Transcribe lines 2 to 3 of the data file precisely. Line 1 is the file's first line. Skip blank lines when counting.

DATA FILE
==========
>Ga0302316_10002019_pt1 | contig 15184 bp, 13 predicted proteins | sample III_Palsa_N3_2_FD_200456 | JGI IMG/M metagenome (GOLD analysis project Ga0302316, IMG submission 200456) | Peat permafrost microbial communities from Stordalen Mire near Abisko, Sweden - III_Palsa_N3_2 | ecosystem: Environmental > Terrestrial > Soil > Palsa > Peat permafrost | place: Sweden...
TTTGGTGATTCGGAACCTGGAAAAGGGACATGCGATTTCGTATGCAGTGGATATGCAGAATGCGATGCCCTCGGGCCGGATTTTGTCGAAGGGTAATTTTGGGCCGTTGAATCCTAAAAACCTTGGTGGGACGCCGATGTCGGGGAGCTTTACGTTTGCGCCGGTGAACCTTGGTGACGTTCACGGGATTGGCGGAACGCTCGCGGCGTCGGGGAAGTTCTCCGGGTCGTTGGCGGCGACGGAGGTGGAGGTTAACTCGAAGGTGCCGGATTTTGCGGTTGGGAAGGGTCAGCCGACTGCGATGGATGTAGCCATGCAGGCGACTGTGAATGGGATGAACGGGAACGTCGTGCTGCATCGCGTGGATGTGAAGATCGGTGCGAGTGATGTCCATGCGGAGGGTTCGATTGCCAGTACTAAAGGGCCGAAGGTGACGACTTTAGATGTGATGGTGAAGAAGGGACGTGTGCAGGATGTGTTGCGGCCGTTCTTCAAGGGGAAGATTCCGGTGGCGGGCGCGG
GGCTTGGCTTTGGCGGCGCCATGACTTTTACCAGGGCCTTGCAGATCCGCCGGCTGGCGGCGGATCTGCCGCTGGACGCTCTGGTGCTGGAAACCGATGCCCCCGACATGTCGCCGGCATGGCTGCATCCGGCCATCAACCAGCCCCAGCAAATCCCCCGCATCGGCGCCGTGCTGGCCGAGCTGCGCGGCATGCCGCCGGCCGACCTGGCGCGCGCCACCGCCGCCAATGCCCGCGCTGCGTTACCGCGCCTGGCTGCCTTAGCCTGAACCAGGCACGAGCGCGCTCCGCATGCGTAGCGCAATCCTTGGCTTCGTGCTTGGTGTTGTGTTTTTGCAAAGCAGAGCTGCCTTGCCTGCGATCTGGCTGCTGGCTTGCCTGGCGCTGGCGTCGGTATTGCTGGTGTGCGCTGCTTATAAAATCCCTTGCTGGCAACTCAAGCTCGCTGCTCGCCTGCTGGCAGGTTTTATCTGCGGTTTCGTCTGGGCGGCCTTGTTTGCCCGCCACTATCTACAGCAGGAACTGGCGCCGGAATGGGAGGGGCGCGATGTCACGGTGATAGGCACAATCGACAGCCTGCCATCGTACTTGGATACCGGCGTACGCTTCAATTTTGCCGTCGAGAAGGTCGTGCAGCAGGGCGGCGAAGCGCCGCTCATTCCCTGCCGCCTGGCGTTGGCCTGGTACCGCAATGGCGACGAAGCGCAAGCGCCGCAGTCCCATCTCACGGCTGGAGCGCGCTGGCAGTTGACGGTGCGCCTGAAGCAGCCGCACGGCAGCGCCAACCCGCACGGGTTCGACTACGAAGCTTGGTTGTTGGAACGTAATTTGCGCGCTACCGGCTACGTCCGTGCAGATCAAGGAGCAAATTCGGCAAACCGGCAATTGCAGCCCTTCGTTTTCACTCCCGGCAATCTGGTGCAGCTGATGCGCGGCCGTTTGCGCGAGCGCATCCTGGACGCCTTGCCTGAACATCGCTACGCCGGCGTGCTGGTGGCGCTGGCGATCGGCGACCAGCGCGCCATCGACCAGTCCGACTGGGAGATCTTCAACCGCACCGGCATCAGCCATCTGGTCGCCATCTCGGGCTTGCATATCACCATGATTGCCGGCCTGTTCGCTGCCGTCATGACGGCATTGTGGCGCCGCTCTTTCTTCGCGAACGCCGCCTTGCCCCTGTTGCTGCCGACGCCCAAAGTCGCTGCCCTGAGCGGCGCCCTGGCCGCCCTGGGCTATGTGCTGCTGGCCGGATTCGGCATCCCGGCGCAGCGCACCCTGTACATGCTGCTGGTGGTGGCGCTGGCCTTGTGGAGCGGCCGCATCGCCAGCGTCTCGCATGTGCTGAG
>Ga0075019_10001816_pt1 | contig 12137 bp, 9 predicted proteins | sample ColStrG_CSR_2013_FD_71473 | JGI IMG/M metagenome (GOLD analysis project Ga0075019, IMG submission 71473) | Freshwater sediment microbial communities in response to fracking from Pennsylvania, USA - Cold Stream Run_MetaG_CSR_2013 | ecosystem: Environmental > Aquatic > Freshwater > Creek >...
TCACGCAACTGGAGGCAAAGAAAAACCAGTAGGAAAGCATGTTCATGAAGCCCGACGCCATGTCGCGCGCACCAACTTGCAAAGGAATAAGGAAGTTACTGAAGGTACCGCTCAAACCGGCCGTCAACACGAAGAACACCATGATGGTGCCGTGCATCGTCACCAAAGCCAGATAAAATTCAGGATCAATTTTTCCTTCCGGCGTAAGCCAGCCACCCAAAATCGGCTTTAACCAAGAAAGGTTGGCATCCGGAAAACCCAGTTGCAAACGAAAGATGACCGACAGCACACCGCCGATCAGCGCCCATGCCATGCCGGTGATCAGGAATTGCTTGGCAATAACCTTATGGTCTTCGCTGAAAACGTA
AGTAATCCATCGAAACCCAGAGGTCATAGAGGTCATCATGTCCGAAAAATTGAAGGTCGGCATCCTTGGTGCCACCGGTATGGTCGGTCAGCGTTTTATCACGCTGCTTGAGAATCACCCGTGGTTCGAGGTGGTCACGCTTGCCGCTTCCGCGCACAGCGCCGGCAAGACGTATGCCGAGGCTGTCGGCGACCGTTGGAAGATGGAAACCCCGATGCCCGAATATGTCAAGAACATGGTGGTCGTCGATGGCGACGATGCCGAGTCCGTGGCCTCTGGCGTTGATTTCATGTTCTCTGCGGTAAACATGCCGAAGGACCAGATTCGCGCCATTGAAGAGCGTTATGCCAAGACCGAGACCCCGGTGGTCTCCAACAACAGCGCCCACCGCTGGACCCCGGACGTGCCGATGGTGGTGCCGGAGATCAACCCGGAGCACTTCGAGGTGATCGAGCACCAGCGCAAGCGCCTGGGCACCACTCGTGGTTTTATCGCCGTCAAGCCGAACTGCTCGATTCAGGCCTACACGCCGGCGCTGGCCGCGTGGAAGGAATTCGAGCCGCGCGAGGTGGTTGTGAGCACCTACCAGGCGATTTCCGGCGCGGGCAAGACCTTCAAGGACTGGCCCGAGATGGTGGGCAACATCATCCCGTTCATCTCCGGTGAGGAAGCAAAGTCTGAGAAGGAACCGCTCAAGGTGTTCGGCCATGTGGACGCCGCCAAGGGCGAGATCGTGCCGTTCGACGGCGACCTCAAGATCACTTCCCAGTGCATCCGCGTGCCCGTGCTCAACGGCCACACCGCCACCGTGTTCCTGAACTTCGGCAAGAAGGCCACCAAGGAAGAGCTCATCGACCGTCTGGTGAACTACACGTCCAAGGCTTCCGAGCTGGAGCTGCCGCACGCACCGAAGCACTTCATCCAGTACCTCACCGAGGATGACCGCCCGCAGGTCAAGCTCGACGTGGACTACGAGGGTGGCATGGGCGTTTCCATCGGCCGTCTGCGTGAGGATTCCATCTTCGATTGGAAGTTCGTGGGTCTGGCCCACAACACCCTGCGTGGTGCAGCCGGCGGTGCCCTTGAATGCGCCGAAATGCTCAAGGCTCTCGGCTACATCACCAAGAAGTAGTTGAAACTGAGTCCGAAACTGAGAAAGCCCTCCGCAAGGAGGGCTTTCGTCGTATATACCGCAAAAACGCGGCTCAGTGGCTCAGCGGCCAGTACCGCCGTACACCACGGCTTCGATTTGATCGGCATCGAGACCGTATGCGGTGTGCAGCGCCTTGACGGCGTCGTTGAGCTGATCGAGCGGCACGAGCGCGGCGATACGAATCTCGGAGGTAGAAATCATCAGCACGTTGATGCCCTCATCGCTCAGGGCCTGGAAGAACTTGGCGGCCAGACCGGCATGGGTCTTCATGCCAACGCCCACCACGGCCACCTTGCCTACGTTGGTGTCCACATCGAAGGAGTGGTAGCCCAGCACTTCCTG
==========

TTTGGTGATTCGGAACCTGGAAAAGGGACATGCGATTTCGTATGCAGTGGATATGCAGAATGCGATGCCCTCGGGCCGGATTTTGTCGAAGGGTAATTTTGGGCCGTTGAATCCTAAAAACCTTGGTGGGACGCCGATGTCGGGGAGCTTTACGTTTGCGCCGGTGAACCTTGGTGACGTTCACGGGATTGGCGGAACGCTCGCGGCGTCGGGGAAGTTCTCCGGGTCGTTGGCGGCGACGGAGGTGGAGGTTAACTCGAAGGTGCCGGATTTTGCGGTTGGGAAGGGTCAGCCGACTGCGATGGATGTAGCCATGCAGGCGACTGTGAATGGGATGAACGGGAACGTCGTGCTGCATCGCGTGGATGTGAAGATCGGTGCGAGTGATGTCCATGCGGAGGGTTCGATTGCCAGTACTAAAGGGCCGAAGGTGACGACTTTAGATGTGATGGTGAAGAAGGGACGTGTGCAGGATGTGTTGCGGCCGTTCTTCAAGGGGAAGATTCCGGTGGCGGGCGCGG
GGCTTGGCTTTGGCGGCGCCATGACTTTTACCAGGGCCTTGCAGATCCGCCGGCTGGCGGCGGATCTGCCGCTGGACGCTCTGGTGCTGGAAACCGATGCCCCCGACATGTCGCCGGCATGGCTGCATCCGGCCATCAACCAGCCCCAGCAAATCCCCCGCATCGGCGCCGTGCTGGCCGAGCTGCGCGGCATGCCGCCGGCCGACCTGGCGCGCGCCACCGCCGCCAATGCCCGCGCTGCGTTACCGCGCCTGGCTGCCTTAGCCTGAACCAGGCACGAGCGCGCTCCGCATGCGTAGCGCAATCCTTGGCTTCGTGCTTGGTGTTGTGTTTTTGCAAAGCAGAGCTGCCTTGCCTGCGATCTGGCTGCTGGCTTGCCTGGCGCTGGCGTCGGTATTGCTGGTGTGCGCTGCTTATAAAATCCCTTGCTGGCAACTCAAGCTCGCTGCTCGCCTGCTGGCAGGTTTTATCTGCGGTTTCGTCTGGGCGGCCTTGTTTGCCCGCCACTATCTACAGCAGGAACTGGCGCCGGAATGGGAGGGGCGCGATGTCACGGTGATAGGCACAATCGACAGCCTGCCATCGTACTTGGATACCGGCGTACGCTTCAATTTTGCCGTCGAGAAGGTCGTGCAGCAGGGCGGCGAAGCGCCGCTCATTCCCTGCCGCCTGGCGTTGGCCTGGTACCGCAATGGCGACGAAGCGCAAGCGCCGCAGTCCCATCTCACGGCTGGAGCGCGCTGGCAGTTGACGGTGCGCCTGAAGCAGCCGCACGGCAGCGCCAACCCGCACGGGTTCGACTACGAAGCTTGGTTGTTGGAACGTAATTTGCGCGCTACCGGCTACGTCCGTGCAGATCAAGGAGCAAATTCGGCAAACCGGCAATTGCAGCCCTTCGTTTTCACTCCCGGCAATCTGGTGCAGCTGATGCGCGGCCGTTTGCGCGAGCGCATCCTGGACGCCTTGCCTGAACATCGCTACGCCGGCGTGCTGGTGGCGCTGGCGATCGGCGACCAGCGCGCCATCGACCAGTCCGACTGGGAGATCTTCAACCGCACCGGCATCAGCCATCTGGTCGCCATCTCGGGCTTGCATATCACCATGATTGCCGGCCTGTTCGCTGCCGTCATGACGGCATTGTGGCGCCGCTCTTTCTTCGCGAACGCCGCCTTGCCCCTGTTGCTGCCGACGCCCAAAGTCGCTGCCCTGAGCGGCGCCCTGGCCGCCCTGGGCTATGTGCTGCTGGCCGGATTCGGCATCCCGGCGCAGCGCACCCTGTACATGCTGCTGGTGGTGGCGCTGGCCTTGTGGAGCGGCCGCATCGCCAGCGTCTCGCATGTGCTGAG